Go West Young Man, Go West!
By Rory C. Keel
“Not a hard man to track. Leaves dead men where ever he goes.” – Outlaw Josey Wales
The Western genre is defined by a specific time and place. Most are set west of the Missouri River from Mexico to the south and as far as Alaska to the north. The stories flourish with greenhorns, gringos and cattle driving cowboys. Usually set between about 1800 and 1890, the rugged hero or heroine always endures through any adversity.
Some of the most popular authors include Louis L’Amour, Zane Grey, and Elmer Kelton.
Western Subgenres include:
Black Cowboy (buffalo soldier) and Civil War westerns. Bounty Hunter stories of men chasing outlaws, and Cattle Drive westerns which are set during a frontier cattle drive, such as Larry McMurtry’s novel Lonesome Dove.
Cowpunk, these tales depict all sorts of bizarre happenings on the remote frontier with slight sci-fi slant. Eurowestern, Gunfighter, Indian wars such as James Fenimore Cooper’s 1826 novel The Last of the Mohicans.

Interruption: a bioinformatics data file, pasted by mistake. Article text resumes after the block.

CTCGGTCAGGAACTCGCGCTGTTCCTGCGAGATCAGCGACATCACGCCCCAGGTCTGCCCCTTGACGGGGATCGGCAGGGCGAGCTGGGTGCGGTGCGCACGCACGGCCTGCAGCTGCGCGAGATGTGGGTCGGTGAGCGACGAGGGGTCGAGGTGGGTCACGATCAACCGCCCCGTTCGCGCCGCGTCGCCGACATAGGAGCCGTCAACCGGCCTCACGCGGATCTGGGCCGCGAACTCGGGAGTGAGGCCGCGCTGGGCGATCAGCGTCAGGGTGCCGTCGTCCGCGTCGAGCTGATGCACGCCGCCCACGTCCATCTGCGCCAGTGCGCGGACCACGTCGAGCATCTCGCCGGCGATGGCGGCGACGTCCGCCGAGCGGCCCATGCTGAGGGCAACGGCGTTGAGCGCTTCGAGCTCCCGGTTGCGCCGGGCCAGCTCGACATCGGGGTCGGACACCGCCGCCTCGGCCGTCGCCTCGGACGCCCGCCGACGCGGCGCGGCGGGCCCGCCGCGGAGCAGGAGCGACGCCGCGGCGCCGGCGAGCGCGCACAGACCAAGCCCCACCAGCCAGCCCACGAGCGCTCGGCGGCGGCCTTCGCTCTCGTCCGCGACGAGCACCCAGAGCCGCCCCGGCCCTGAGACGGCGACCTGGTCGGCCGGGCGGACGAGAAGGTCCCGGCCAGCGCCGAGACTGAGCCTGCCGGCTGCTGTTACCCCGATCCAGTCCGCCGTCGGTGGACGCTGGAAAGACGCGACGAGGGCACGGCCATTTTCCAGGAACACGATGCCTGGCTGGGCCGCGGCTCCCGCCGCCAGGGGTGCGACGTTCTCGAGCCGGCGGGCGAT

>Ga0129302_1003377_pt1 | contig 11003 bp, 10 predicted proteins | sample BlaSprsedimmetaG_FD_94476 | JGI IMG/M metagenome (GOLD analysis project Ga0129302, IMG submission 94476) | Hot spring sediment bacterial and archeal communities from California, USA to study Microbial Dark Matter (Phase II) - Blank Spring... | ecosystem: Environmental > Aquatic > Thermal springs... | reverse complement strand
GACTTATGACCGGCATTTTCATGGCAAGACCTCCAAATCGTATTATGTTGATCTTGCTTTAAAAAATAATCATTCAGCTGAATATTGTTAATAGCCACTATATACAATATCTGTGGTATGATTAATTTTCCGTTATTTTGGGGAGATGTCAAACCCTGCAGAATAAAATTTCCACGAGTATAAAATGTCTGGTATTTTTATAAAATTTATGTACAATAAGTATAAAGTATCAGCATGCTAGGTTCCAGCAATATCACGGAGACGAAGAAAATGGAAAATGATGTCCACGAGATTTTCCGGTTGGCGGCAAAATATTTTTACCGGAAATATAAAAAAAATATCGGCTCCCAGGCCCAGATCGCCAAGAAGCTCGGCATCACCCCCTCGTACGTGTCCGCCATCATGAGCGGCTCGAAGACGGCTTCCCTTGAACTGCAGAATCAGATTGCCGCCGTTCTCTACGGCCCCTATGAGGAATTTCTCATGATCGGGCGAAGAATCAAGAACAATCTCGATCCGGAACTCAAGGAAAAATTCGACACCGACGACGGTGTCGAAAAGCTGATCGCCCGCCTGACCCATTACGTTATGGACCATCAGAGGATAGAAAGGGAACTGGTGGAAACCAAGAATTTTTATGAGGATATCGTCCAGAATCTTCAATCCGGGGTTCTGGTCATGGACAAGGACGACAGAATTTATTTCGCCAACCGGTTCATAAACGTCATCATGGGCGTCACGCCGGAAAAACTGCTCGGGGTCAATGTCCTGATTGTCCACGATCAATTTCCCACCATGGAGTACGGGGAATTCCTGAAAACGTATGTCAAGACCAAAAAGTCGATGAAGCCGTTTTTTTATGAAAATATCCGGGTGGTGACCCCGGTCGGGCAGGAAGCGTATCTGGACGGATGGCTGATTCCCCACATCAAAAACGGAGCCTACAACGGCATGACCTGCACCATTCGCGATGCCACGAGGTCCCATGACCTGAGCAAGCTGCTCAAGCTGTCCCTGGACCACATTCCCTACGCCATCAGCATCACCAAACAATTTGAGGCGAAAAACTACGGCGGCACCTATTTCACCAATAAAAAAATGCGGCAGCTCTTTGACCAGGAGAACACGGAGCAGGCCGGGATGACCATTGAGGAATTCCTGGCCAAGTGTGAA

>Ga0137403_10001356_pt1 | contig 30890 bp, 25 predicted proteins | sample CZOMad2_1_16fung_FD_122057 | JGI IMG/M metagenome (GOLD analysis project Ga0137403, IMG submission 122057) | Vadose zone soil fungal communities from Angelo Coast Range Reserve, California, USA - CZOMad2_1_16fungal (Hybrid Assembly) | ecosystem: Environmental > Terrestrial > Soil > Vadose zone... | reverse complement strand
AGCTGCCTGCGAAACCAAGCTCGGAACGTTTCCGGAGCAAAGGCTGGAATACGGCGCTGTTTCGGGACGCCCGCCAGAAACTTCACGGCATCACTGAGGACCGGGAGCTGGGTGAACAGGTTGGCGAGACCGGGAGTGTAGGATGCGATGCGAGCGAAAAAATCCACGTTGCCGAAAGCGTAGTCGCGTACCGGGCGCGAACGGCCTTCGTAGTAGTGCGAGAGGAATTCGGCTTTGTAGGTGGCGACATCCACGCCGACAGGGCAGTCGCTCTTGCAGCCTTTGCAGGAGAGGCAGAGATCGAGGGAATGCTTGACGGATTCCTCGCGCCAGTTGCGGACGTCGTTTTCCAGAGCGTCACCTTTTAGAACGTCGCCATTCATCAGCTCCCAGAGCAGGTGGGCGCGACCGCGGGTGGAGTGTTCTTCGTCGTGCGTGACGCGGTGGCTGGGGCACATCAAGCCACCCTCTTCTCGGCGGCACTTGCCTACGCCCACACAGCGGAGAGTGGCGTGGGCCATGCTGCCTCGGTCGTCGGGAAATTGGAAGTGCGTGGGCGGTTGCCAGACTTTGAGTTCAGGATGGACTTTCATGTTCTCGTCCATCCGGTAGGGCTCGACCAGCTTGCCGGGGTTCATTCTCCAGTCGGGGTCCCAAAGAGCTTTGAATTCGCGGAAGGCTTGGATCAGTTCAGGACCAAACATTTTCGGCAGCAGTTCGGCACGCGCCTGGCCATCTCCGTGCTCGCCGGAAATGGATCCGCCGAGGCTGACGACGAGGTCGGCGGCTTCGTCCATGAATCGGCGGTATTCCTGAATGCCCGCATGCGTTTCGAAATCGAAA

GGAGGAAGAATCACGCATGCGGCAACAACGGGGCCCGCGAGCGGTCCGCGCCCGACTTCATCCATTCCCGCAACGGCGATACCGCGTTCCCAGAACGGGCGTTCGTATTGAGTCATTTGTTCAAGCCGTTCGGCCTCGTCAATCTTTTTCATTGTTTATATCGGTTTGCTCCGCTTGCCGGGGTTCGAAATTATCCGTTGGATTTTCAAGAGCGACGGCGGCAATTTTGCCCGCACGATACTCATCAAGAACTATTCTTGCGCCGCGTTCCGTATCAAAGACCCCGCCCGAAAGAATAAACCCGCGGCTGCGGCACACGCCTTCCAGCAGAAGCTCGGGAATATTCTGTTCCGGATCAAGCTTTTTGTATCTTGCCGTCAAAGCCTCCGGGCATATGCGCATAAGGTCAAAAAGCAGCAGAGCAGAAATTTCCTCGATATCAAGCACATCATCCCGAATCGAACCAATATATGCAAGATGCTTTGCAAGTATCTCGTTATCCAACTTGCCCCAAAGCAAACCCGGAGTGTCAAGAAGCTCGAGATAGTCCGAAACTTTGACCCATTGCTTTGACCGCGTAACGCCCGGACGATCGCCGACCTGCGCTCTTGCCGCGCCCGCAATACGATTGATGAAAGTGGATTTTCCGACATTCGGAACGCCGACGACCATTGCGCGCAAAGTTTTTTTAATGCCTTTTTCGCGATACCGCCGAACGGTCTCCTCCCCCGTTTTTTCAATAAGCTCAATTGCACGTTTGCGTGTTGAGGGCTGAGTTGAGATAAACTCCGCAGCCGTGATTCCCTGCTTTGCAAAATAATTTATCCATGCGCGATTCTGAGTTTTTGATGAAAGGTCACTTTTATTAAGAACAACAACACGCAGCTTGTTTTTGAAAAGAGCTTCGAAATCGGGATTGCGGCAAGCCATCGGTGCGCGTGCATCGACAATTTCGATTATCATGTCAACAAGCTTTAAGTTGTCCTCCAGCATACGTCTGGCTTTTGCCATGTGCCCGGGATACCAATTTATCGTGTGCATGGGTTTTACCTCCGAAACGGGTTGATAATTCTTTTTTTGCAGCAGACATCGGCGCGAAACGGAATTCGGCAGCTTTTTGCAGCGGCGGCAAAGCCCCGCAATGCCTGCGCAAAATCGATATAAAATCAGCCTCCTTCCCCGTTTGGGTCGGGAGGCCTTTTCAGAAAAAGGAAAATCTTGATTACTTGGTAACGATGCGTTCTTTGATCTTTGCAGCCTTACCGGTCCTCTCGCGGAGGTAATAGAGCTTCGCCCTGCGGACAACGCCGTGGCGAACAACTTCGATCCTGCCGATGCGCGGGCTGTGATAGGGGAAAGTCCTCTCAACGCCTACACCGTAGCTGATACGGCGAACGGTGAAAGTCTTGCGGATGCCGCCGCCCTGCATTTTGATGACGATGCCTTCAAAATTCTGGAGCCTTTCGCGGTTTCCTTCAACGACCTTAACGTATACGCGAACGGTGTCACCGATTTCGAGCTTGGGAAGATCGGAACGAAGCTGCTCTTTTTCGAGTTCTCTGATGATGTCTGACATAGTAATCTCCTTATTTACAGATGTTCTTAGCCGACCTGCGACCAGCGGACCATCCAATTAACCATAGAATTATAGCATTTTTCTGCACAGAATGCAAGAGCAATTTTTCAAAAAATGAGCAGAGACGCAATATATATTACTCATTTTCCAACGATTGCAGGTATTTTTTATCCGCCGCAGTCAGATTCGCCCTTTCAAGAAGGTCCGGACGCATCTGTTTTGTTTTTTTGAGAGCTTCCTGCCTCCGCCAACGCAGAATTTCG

Land Rush stories usually focus on the Oklahoma land rush. Lawmen (Texas Rangers) are about the honest lawmen who brought order and justice to the wild frontier. Mexican wars (Texan independence), Outlaw westerns, and yes, most of them wear black hats.
Railroad stories connect the east with the west and Range wars are stories where ranchers are pitted against the farmer. Romance is an overlapping subgenre, which features romance relationships in a ‘western’ novel. An excellent example of romance western is the anthology Give me a Texas Ranger by Jodi Thomas, Linda Broday, Phyliss Miranda and DeWanna Pace.
Wagon Train westerns tell the historical stories of the pioneers’ struggles on their transcontinental journey on the Oregon Trail.
Just remember “Every gun makes its own tune.” – The Good, the Bad and the Ugly